By Dr Maggie Phillips & Dr Alicia Siggs – Globe Medical (Adelaide)
Winter is here and, while many divers enjoy the improved visibility and car parking that comes with the cooler temperatures, others start dreaming of warmer waters. With the islands of the Pacific just a short flight or two away, it’s no wonder these destinations are a popular choice for Adelaide divers looking for an overseas diving experience.
If you’re planning an overseas dive trip, consider our top tips for staying healthy while diving in the Pacific.
1. Get updated
Update your dive skills with a PADI refresher course if you haven’t dived in a while. Conditions and temperatures will be different and you may be using unfamiliar equipment, so good skills and buoyancy control are essential. Consider having a review Diving Medical performed by a qualified provider. It may be 20 or 30 years since your initial Diving Medical. A lot can change in that time, such as new medical conditions and medications that could potentially impact on your safety while diving.
2. Be prepared
Ensure that you have suitable insurance. This may mean accessing specialised Dive Injury Treatment Insurance (such as that offered by DAN) in addition to your regular Travel Insurance. Even experienced divers can get “the bends” and most cases occur within computer limits and with no apparent problems during the dive. Many of the best dive sites are in exotic locations, which may come with other health risks. If you’d rather spend your dive trip diving and don’t fancy being out of action due to traveller’s diarrhoea, dengue fever or influenza, see a specialist Travel Medicine provider for a comprehensive pre-travel consultation.
3. Look after your skin
Protect yourself from the sun and stings. The best way to do this is by wearing a full suit, usually a 2-3mm for the tropics. Lycra suits are an alternative. Blisters can sometimes form when using rental booties and fins, or even when using your own gear multiple dives a day. Cover any broken skin with a waterproof dressing such as hypafix to avoid infection and further rub injury. Never touch or hold on to the reef. Apart from damaging the sensitive living organisms that make up our precious reefs, coral toxins and marine bacteria can cause skin irritation and infection.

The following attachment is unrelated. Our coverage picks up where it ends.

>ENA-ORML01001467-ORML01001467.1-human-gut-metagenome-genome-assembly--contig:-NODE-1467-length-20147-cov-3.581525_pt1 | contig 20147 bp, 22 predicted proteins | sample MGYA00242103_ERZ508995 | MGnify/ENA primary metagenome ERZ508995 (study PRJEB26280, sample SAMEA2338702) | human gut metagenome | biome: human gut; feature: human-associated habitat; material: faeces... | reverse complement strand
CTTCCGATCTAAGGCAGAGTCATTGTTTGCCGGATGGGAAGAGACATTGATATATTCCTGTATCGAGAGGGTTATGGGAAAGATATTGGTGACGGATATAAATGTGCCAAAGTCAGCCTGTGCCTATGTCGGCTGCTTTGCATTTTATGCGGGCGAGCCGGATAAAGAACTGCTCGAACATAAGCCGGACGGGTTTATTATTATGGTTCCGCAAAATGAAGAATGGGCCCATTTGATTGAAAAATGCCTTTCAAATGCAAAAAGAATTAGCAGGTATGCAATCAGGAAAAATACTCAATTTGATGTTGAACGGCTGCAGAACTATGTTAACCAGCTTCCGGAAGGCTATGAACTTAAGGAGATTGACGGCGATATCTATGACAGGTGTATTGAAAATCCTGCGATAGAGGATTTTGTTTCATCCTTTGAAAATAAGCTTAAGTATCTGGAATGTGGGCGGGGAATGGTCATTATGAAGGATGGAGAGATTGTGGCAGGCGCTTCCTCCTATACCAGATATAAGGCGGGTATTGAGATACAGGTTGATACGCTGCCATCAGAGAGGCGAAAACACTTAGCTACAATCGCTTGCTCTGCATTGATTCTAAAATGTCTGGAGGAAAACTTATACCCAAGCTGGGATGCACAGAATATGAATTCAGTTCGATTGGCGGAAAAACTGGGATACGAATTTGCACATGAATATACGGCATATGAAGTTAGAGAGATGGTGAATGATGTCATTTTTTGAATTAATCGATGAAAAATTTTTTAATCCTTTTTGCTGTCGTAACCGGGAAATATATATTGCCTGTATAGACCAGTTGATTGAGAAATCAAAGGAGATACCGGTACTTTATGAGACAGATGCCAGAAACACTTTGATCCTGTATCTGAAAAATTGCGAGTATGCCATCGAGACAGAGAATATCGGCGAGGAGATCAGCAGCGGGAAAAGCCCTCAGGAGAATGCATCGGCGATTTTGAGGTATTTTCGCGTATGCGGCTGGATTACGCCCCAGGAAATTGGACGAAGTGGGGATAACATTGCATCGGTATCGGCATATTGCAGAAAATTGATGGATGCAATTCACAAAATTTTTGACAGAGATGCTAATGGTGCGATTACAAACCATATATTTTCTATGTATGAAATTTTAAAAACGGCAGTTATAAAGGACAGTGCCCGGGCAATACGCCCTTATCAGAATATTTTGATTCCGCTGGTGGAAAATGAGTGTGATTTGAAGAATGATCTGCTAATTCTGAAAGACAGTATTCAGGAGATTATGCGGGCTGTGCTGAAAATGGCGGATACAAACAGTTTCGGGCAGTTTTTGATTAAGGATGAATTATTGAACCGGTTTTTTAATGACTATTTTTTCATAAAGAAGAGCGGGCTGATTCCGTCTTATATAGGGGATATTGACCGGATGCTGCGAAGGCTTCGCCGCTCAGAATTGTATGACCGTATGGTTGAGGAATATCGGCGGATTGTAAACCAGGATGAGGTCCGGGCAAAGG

4. Hydration is key
Dehydration is a known risk factor for decompression illness. Hydration needs to be kept up at all times during your dive trip. Be sure to drink plenty of water during the flight. If you suffer from seasickness, take preventive medication before setting off on the dive boat. Take steps to avoid traveller’s diarrhoea such as safer food choices and good hand hygiene. If you get diarrhoea or vomiting, use an electrolyte replacement solution and don’t dive until you are well. Stay out of the sun as much as possible and limit alcohol intake.
5. Mind your ears
When doing multiple dives over multiple days, water caught in the external ear canal can lead to infection and the very painful condition “Swimmers Ear”. Avoid this by using alcohol and vinegar based ear drops (such as “Aquaear“) after diving to help dry up residual water in the ear canals. If you have sensitive ears, “negative entry” dives (entering the water without air in the BCD to immediately descend to the site), although exhilarating, may not be for you. Choose dives where you can take your time.
6. Sit one out if you have to
Always dive to your ability, which may vary depending on how you feel on the day. Although you may be tempted to “get your money’s worth”, putting yourself at risk is not worth the money. Diving when you have a cold, for example, risks middle ear barotrauma: a very common diving injury that could put you out for the rest of the trip. Similarly, don’t pressure the dive resort operators with demands if they deem the conditions unsuitable. After all, we all dive to enjoy and dive again.
Dr Maggie Phillips & Dr Alicia Siggs
Globe Medical is an award winning AGPAL accredited medical centre located in the heart of Adelaide’s CBD in Hindmarsh Square. Our doctors have expertise in a diverse range of medical capabilities including Travel Medicine, General Practice, Student Health, and conduct Recreational SCUBA Diving Medicals to the Australian Dive Standard 4005.1